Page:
I'm not going to rehearse the reasons why, despite having a rotten crabby record, I'll be out campaigning for Labour in this election. Nor why the Tories would be much worse for the labour movement than even a Brown government determined to make the working class pay for the crisis finance capital got itself - and ourselves - into. And there's little point rehearsing why the far left are hurtling pell mell down what Dave Osler aptly calls "the parliamentary road to lost deposits".
Instead, I'm going to talk about what I plan to do with this blog. I might occasionally write something about the big national election stories, especially if there's a chance of showing the Cameroons in a bad light, but something tells me very few readers will be tempted to vote Tory anyway. No, the blog will be concerned with two niches.
First will be the circus that is the election in my constituency, Stoke Central. I don't know if it holds the record for most candidates in this election, but it's got to be in the top five. There are at least 11 confirmed, plus another to declare. If anything, for election anoraks this will prove a more interesting campaign than years where they simply weighed the Labour vote. And there will be posts relating anecdotes from door knocking, local gossip and wheeling and dealing, and maybe interviews with some candidates (if I can be bothered).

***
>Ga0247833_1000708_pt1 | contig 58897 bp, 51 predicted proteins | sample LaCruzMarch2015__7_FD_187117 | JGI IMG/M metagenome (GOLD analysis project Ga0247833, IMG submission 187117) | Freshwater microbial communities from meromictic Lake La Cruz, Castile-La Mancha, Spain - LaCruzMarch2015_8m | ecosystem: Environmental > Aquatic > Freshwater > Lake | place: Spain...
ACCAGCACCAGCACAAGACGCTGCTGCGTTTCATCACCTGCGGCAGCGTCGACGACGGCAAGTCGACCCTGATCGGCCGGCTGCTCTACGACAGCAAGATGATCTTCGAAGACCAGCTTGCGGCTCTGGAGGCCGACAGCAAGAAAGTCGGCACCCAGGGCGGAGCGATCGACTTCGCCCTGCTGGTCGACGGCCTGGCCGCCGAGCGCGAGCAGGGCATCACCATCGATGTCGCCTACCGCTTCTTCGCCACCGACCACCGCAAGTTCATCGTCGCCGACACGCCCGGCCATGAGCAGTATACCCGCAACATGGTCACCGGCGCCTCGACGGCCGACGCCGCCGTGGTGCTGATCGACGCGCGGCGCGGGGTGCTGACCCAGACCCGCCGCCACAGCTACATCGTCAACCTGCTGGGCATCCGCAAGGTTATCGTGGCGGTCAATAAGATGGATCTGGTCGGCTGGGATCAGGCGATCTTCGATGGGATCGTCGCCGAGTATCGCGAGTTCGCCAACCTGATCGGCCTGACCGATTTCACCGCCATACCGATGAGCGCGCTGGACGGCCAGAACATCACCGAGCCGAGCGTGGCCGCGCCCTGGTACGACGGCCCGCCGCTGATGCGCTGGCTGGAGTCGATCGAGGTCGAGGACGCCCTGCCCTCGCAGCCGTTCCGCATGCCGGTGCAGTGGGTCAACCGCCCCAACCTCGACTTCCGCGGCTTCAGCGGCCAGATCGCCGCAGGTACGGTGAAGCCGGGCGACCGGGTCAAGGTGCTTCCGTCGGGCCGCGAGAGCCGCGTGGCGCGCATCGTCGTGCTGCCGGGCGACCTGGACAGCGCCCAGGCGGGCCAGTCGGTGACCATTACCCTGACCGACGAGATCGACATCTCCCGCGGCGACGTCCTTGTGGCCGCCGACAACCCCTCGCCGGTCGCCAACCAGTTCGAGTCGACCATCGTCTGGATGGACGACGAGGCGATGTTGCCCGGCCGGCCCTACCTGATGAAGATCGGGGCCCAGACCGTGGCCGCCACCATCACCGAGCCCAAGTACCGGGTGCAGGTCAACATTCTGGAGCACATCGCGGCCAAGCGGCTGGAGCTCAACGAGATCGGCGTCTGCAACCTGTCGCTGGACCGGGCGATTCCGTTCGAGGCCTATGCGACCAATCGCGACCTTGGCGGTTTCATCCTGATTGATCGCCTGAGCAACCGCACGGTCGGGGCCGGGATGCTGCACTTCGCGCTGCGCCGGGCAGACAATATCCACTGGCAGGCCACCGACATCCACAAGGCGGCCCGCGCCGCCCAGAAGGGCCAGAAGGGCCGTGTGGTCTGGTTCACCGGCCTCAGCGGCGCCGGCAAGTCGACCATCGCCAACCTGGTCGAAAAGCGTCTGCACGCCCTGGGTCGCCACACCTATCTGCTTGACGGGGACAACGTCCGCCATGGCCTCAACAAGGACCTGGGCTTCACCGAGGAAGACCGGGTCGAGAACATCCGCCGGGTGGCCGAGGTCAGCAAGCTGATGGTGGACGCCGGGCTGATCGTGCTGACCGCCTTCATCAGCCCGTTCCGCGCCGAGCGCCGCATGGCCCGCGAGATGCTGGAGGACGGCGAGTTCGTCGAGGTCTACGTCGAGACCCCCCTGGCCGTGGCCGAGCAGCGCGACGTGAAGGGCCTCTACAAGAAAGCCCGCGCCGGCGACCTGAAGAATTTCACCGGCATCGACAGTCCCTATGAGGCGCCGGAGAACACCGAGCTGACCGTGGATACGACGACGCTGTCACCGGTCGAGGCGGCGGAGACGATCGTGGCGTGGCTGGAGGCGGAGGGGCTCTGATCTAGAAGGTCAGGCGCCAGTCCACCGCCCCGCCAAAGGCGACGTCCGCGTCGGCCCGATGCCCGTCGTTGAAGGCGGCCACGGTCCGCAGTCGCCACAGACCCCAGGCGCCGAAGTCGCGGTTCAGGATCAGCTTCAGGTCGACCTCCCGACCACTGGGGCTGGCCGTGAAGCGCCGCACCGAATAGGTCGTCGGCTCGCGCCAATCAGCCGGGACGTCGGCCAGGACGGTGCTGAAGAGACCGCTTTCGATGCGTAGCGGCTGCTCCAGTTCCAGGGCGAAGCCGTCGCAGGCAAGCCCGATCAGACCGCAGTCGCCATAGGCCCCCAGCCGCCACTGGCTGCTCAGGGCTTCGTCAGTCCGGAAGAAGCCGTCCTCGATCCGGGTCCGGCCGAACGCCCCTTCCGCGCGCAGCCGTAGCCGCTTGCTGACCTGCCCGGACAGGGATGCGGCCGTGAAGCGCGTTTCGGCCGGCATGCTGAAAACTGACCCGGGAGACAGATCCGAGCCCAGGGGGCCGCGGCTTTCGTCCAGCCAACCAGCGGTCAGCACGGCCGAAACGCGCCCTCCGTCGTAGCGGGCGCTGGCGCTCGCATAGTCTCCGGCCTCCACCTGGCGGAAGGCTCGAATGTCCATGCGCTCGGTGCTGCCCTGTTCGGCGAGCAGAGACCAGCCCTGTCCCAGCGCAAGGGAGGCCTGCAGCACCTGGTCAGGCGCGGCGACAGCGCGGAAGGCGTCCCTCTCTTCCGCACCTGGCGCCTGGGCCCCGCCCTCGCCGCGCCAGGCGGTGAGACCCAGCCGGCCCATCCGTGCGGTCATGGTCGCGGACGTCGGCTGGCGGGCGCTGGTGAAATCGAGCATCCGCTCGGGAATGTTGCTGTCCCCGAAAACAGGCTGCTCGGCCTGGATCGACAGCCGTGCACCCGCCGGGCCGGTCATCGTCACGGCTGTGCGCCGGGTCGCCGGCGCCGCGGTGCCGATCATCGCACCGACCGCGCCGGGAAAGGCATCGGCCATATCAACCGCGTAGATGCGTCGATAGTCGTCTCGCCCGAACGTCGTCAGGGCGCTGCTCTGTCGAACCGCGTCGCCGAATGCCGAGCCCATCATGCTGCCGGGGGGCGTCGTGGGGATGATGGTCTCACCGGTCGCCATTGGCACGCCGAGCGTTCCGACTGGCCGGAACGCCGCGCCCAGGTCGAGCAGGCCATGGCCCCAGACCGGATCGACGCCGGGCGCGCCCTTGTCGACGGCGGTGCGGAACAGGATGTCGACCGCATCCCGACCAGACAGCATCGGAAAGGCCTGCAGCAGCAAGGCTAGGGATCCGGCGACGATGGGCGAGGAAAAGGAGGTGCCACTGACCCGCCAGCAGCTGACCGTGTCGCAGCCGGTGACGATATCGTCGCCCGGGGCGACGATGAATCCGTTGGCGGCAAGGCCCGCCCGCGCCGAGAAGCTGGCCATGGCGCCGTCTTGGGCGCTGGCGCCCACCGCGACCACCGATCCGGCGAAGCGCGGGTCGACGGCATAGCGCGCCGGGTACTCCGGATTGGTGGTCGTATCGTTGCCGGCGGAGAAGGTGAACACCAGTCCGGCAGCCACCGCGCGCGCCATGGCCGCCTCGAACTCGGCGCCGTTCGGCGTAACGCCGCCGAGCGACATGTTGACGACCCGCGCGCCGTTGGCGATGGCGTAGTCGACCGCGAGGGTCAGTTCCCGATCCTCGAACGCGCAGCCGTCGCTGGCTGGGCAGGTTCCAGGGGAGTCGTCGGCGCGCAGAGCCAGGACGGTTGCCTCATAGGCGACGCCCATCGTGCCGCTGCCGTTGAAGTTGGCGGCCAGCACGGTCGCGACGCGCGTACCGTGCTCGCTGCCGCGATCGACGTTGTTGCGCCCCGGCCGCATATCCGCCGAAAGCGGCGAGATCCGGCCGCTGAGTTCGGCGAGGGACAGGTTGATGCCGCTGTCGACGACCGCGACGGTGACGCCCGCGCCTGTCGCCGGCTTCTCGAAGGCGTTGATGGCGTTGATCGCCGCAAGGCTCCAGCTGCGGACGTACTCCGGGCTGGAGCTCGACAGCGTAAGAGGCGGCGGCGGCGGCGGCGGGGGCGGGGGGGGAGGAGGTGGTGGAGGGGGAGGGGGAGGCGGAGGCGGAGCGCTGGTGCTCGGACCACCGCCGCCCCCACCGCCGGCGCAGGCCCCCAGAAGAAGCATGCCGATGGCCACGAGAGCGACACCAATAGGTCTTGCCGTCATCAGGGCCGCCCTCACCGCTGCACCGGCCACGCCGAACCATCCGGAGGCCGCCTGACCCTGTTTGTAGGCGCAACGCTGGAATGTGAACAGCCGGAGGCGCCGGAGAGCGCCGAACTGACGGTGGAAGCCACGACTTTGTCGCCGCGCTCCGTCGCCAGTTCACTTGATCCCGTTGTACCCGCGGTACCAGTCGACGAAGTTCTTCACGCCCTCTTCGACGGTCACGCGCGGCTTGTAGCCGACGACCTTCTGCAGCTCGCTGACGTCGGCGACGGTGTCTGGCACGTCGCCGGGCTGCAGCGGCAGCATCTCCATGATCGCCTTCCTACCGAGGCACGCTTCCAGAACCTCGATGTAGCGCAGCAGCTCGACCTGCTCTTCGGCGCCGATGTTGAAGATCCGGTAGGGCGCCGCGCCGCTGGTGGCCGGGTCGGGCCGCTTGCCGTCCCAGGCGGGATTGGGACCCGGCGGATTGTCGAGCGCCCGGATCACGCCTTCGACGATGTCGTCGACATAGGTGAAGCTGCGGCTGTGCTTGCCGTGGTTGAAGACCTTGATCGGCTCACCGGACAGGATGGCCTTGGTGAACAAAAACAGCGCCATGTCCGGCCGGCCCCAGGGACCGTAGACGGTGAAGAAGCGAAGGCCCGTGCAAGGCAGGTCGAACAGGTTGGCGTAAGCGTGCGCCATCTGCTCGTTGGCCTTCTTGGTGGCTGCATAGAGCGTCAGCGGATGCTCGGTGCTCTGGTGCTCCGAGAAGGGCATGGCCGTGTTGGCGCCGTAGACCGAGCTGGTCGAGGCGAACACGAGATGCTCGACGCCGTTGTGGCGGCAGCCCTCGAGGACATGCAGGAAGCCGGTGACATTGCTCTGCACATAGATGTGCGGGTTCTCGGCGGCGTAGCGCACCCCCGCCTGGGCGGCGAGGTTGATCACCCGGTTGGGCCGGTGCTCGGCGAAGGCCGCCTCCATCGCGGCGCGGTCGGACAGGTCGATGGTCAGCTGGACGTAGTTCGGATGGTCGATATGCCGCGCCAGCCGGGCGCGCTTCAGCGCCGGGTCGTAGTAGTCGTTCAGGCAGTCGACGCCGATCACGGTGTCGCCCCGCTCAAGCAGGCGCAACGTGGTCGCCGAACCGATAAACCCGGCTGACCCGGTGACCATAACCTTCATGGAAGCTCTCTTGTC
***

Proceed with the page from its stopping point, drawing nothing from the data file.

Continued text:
The second niche will be the far left. For once you're not buying into official optimism to say Respect have a chance of winning three seats. But outside of that, I doubt TUSC will unsettle many Labour nerves - David Henry in Salford probably has the best chance of causing an upset, and it's one I doubt many Labourites of the centre and the left would shed any tears over.
In total I reckon the organised far left (Respect, TUSC, SSP) are standing in 62 seats, excluding unattached independents and Scargill's SLP. Is anyone the wiser?
Apart from the political ramifications of this election, for once this is an interesting contest. The Greens, UKIP and BNP pose significant challenges in a handful of constituencies. The polls are volatile but still indicate no clear favourite. And on top of all that the wretched and undemocratic first past the post system could finally meet its Waterloo in a hung parliament. It will be messy. It will be tight. But one thing is clear: what happens matters.